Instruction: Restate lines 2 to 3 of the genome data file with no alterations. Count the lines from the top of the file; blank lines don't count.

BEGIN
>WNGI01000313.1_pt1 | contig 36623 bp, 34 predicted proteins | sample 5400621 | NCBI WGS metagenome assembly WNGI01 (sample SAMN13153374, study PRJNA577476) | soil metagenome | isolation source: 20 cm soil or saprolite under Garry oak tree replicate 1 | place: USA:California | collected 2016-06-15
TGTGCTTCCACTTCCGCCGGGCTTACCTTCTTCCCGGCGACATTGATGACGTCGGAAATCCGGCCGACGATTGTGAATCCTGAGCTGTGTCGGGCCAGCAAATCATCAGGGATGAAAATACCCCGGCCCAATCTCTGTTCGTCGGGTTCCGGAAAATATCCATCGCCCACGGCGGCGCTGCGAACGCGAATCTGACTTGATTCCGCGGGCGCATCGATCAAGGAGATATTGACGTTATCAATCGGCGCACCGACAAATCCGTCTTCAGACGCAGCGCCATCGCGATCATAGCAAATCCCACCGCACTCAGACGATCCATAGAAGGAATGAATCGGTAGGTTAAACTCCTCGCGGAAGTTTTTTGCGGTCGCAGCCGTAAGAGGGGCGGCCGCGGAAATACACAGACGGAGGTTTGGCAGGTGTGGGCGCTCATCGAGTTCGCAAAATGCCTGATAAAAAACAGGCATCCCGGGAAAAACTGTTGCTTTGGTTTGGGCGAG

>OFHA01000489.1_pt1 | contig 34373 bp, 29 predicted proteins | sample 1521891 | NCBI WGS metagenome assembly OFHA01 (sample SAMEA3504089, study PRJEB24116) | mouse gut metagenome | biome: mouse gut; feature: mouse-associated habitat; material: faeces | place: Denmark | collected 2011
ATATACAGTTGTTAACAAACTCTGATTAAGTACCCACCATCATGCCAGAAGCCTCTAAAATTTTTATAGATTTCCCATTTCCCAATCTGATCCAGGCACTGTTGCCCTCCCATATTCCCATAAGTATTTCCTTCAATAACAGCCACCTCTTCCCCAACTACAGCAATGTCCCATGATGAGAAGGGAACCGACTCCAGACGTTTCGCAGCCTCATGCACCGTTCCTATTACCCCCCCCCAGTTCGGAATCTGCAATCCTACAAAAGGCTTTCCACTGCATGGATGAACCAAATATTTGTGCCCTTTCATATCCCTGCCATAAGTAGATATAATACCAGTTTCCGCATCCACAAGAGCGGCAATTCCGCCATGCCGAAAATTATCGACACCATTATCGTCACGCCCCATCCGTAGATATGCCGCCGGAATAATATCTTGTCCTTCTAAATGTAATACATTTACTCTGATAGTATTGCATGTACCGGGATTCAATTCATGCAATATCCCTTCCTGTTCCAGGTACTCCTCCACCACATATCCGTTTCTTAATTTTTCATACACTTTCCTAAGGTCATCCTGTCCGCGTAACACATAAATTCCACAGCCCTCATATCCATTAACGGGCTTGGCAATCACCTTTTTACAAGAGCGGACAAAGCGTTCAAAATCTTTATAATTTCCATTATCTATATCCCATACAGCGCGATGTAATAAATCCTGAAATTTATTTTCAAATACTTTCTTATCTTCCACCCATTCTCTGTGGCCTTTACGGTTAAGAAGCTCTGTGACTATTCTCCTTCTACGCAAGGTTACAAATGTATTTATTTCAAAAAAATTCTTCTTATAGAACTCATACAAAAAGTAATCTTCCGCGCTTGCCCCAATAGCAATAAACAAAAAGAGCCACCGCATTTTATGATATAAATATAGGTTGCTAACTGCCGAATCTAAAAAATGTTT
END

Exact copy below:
TGTGCTTCCACTTCCGCCGGGCTTACCTTCTTCCCGGCGACATTGATGACGTCGGAAATCCGGCCGACGATTGTGAATCCTGAGCTGTGTCGGGCCAGCAAATCATCAGGGATGAAAATACCCCGGCCCAATCTCTGTTCGTCGGGTTCCGGAAAATATCCATCGCCCACGGCGGCGCTGCGAACGCGAATCTGACTTGATTCCGCGGGCGCATCGATCAAGGAGATATTGACGTTATCAATCGGCGCACCGACAAATCCGTCTTCAGACGCAGCGCCATCGCGATCATAGCAAATCCCACCGCACTCAGACGATCCATAGAAGGAATGAATCGGTAGGTTAAACTCCTCGCGGAAGTTTTTTGCGGTCGCAGCCGTAAGAGGGGCGGCCGCGGAAATACACAGACGGAGGTTTGGCAGGTGTGGGCGCTCATCGAGTTCGCAAAATGCCTGATAAAAAACAGGCATCCCGGGAAAAACTGTTGCTTTGGTTTGGGCGAG

>OFHA01000489.1_pt1 | contig 34373 bp, 29 predicted proteins | sample 1521891 | NCBI WGS metagenome assembly OFHA01 (sample SAMEA3504089, study PRJEB24116) | mouse gut metagenome | biome: mouse gut; feature: mouse-associated habitat; material: faeces | place: Denmark | collected 2011